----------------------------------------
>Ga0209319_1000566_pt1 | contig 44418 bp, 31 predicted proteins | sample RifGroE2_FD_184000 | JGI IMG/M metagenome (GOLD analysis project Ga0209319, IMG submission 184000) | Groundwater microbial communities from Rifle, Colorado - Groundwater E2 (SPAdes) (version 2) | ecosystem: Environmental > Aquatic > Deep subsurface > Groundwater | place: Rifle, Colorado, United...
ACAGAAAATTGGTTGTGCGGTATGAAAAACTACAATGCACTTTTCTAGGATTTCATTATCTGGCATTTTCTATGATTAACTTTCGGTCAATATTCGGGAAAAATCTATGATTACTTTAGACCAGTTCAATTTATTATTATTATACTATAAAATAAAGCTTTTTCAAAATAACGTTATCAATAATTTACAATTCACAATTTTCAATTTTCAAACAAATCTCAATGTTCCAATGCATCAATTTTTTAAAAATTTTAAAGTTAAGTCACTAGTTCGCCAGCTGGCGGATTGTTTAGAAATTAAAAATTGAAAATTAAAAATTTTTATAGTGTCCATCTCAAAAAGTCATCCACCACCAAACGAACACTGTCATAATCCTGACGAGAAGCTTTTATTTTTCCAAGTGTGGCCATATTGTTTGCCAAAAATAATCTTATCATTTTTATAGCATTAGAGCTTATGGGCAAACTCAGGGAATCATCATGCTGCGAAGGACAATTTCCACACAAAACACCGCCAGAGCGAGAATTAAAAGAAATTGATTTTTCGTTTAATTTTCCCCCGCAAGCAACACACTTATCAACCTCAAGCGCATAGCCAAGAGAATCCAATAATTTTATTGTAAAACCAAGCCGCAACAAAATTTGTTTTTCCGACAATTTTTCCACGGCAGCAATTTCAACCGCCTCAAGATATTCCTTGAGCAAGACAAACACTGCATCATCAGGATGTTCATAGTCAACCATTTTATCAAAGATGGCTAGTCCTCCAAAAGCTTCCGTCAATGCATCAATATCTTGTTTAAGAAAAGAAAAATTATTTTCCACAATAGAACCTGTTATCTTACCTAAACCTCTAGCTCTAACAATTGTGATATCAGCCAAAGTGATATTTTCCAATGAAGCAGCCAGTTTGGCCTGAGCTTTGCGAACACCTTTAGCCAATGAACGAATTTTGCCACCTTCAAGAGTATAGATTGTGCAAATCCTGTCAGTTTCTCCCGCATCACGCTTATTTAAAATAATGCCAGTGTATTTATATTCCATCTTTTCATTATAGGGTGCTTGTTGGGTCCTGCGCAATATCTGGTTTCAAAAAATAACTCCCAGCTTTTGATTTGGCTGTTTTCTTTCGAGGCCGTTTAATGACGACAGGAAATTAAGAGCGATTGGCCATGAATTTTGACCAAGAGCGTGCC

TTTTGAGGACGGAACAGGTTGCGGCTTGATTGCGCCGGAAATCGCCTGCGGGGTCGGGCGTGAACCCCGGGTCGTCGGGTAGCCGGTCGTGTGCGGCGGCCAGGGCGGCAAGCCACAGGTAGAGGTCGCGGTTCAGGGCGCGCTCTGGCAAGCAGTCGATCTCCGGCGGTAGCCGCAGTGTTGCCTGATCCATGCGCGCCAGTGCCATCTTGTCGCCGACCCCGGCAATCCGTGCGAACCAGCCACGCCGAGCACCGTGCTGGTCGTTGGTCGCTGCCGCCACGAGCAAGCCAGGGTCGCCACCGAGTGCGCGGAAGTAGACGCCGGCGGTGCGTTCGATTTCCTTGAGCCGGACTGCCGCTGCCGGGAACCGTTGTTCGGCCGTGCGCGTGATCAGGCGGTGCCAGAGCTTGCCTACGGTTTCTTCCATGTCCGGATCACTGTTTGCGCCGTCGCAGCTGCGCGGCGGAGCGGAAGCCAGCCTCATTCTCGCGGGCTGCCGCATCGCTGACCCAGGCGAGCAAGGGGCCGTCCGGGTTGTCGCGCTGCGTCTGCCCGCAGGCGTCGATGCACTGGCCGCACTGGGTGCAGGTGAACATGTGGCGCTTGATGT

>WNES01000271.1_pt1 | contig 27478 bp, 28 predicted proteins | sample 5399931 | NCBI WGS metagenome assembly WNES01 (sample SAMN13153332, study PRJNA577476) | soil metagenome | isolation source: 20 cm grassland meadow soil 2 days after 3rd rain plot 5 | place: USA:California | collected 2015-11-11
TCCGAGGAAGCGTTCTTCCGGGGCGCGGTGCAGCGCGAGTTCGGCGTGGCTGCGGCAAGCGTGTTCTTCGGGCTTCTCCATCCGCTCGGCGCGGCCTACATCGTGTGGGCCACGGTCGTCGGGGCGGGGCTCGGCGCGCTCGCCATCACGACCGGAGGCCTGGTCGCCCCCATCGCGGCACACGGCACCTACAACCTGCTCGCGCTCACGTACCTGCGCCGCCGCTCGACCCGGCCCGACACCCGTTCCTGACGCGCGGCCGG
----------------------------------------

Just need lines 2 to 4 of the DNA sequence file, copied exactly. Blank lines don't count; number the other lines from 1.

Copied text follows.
ACAGAAAATTGGTTGTGCGGTATGAAAAACTACAATGCACTTTTCTAGGATTTCATTATCTGGCATTTTCTATGATTAACTTTCGGTCAATATTCGGGAAAAATCTATGATTACTTTAGACCAGTTCAATTTATTATTATTATACTATAAAATAAAGCTTTTTCAAAATAACGTTATCAATAATTTACAATTCACAATTTTCAATTTTCAAACAAATCTCAATGTTCCAATGCATCAATTTTTTAAAAATTTTAAAGTTAAGTCACTAGTTCGCCAGCTGGCGGATTGTTTAGAAATTAAAAATTGAAAATTAAAAATTTTTATAGTGTCCATCTCAAAAAGTCATCCACCACCAAACGAACACTGTCATAATCCTGACGAGAAGCTTTTATTTTTCCAAGTGTGGCCATATTGTTTGCCAAAAATAATCTTATCATTTTTATAGCATTAGAGCTTATGGGCAAACTCAGGGAATCATCATGCTGCGAAGGACAATTTCCACACAAAACACCGCCAGAGCGAGAATTAAAAGAAATTGATTTTTCGTTTAATTTTCCCCCGCAAGCAACACACTTATCAACCTCAAGCGCATAGCCAAGAGAATCCAATAATTTTATTGTAAAACCAAGCCGCAACAAAATTTGTTTTTCCGACAATTTTTCCACGGCAGCAATTTCAACCGCCTCAAGATATTCCTTGAGCAAGACAAACACTGCATCATCAGGATGTTCATAGTCAACCATTTTATCAAAGATGGCTAGTCCTCCAAAAGCTTCCGTCAATGCATCAATATCTTGTTTAAGAAAAGAAAAATTATTTTCCACAATAGAACCTGTTATCTTACCTAAACCTCTAGCTCTAACAATTGTGATATCAGCCAAAGTGATATTTTCCAATGAAGCAGCCAGTTTGGCCTGAGCTTTGCGAACACCTTTAGCCAATGAACGAATTTTGCCACCTTCAAGAGTATAGATTGTGCAAATCCTGTCAGTTTCTCCCGCATCACGCTTATTTAAAATAATGCCAGTGTATTTATATTCCATCTTTTCATTATAGGGTGCTTGTTGGGTCCTGCGCAATATCTGGTTTCAAAAAATAACTCCCAGCTTTTGATTTGGCTGTTTTCTTTCGAGGCCGTTTAATGACGACAGGAAATTAAGAGCGATTGGCCATGAATTTTGACCAAGAGCGTGCC

TTTTGAGGACGGAACAGGTTGCGGCTTGATTGCGCCGGAAATCGCCTGCGGGGTCGGGCGTGAACCCCGGGTCGTCGGGTAGCCGGTCGTGTGCGGCGGCCAGGGCGGCAAGCCACAGGTAGAGGTCGCGGTTCAGGGCGCGCTCTGGCAAGCAGTCGATCTCCGGCGGTAGCCGCAGTGTTGCCTGATCCATGCGCGCCAGTGCCATCTTGTCGCCGACCCCGGCAATCCGTGCGAACCAGCCACGCCGAGCACCGTGCTGGTCGTTGGTCGCTGCCGCCACGAGCAAGCCAGGGTCGCCACCGAGTGCGCGGAAGTAGACGCCGGCGGTGCGTTCGATTTCCTTGAGCCGGACTGCCGCTGCCGGGAACCGTTGTTCGGCCGTGCGCGTGATCAGGCGGTGCCAGAGCTTGCCTACGGTTTCTTCCATGTCCGGATCACTGTTTGCGCCGTCGCAGCTGCGCGGCGGAGCGGAAGCCAGCCTCATTCTCGCGGGCTGCCGCATCGCTGACCCAGGCGAGCAAGGGGCCGTCCGGGTTGTCGCGCTGCGTCTGCCCGCAGGCGTCGATGCACTGGCCGCACTGGGTGCAGGTGAACATGTGGCGCTTGATGT

>WNES01000271.1_pt1 | contig 27478 bp, 28 predicted proteins | sample 5399931 | NCBI WGS metagenome assembly WNES01 (sample SAMN13153332, study PRJNA577476) | soil metagenome | isolation source: 20 cm grassland meadow soil 2 days after 3rd rain plot 5 | place: USA:California | collected 2015-11-11